NCPA - National Center for Policy Analysis


April 20, 2007

Homeland Security Department officials say they have uncovered rampant fraud in a religious worker visa program that allows thousands of foreigners into the United States each year, says USA Today.

  • The visa program was established in 1990 to allow churches, synagogues and mosques struggling to fill jobs to hire qualified foreigners.
  • But last year, a fraud-detection unit in the Homeland Security Department found that 33 percent of the visas that investigators examined were granted based on fraudulent information.

As a result, Homeland Security has proposed new rules, which would allow inspectors and Customs officials to:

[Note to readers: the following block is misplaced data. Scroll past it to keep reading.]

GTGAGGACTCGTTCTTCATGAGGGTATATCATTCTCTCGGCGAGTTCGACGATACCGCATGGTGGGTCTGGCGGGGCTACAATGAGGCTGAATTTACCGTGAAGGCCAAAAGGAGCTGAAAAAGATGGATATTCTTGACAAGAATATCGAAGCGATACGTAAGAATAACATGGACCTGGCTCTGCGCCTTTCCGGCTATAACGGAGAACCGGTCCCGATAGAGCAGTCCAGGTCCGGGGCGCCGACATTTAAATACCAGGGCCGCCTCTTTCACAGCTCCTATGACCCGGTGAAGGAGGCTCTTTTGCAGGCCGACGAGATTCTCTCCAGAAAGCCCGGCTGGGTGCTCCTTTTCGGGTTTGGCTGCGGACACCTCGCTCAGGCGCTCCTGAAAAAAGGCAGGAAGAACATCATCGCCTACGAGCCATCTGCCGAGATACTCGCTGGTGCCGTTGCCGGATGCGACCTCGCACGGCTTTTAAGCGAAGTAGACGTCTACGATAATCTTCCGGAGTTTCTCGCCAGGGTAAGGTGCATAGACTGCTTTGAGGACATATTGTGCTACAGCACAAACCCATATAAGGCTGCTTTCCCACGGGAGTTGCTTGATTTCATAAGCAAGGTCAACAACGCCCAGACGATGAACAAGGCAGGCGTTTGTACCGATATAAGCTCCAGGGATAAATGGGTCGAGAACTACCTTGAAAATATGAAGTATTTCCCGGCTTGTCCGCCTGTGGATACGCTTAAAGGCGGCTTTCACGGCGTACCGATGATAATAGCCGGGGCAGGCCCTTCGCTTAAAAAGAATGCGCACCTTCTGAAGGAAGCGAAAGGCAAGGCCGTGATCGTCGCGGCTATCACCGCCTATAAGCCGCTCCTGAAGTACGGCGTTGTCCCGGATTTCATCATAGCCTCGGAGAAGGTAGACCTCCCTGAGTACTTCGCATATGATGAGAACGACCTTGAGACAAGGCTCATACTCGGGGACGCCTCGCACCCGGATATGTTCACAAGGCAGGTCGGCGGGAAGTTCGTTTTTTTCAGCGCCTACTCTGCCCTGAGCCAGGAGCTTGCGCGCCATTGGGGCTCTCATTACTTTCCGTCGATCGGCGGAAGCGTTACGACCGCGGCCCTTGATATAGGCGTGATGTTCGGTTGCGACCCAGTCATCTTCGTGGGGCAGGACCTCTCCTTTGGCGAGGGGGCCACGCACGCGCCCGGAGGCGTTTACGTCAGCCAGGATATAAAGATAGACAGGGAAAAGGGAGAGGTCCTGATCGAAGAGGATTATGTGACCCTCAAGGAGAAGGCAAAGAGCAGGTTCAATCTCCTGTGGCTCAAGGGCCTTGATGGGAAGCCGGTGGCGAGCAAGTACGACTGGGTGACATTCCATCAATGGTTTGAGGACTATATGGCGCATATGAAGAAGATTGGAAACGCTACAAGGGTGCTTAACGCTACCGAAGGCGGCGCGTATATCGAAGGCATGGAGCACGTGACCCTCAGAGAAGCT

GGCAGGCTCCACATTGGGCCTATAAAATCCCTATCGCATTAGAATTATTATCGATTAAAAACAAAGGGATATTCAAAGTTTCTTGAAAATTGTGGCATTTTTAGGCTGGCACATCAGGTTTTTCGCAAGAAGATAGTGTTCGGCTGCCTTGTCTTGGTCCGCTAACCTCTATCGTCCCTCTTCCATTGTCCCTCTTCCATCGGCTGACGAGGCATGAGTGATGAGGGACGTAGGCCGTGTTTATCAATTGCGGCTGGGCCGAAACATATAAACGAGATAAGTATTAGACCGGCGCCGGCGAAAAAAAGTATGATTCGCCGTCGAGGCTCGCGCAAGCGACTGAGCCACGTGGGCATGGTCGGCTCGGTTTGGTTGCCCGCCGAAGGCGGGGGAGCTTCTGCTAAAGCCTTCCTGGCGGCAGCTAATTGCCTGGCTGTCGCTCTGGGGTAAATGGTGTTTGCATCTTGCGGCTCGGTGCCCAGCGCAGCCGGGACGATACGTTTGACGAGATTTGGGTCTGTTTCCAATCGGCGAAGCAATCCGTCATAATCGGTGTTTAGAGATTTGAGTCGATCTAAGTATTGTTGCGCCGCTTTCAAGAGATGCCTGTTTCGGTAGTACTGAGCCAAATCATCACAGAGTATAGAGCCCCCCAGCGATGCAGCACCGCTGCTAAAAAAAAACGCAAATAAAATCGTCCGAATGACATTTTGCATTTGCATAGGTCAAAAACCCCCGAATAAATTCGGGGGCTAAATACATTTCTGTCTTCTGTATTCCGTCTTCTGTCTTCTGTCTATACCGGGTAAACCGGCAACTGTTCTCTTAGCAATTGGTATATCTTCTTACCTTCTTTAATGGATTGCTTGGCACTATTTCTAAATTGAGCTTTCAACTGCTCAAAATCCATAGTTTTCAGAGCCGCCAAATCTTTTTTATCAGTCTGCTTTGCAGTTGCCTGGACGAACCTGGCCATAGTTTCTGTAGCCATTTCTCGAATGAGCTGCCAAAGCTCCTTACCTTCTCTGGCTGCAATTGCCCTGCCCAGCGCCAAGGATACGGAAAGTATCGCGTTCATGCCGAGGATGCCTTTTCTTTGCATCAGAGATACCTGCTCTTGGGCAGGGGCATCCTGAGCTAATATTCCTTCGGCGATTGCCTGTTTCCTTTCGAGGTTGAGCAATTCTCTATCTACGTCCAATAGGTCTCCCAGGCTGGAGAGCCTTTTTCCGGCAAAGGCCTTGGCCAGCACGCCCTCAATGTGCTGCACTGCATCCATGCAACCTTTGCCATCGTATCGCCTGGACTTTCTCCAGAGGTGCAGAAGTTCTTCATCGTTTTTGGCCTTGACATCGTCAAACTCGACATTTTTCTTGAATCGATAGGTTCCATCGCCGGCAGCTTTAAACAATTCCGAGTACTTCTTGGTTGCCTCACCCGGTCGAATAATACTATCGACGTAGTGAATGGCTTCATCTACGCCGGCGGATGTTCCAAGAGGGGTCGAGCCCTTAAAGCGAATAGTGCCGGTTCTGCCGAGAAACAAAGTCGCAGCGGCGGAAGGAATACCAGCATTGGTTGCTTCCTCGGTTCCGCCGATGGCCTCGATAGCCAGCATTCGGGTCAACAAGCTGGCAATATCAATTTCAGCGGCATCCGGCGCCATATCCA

• Inspect religious organizations sponsoring applicants to make sure they are legitimate.
  • Require more proof from applicants that they are trained and qualified for the job they're being hired to do.
  • Review W-2 forms or other proof of employment after one year on the job before extending the visa.

Source: Mimi Hall, "Fraud found in religious worker visas," USA Today, April 20, 2007.

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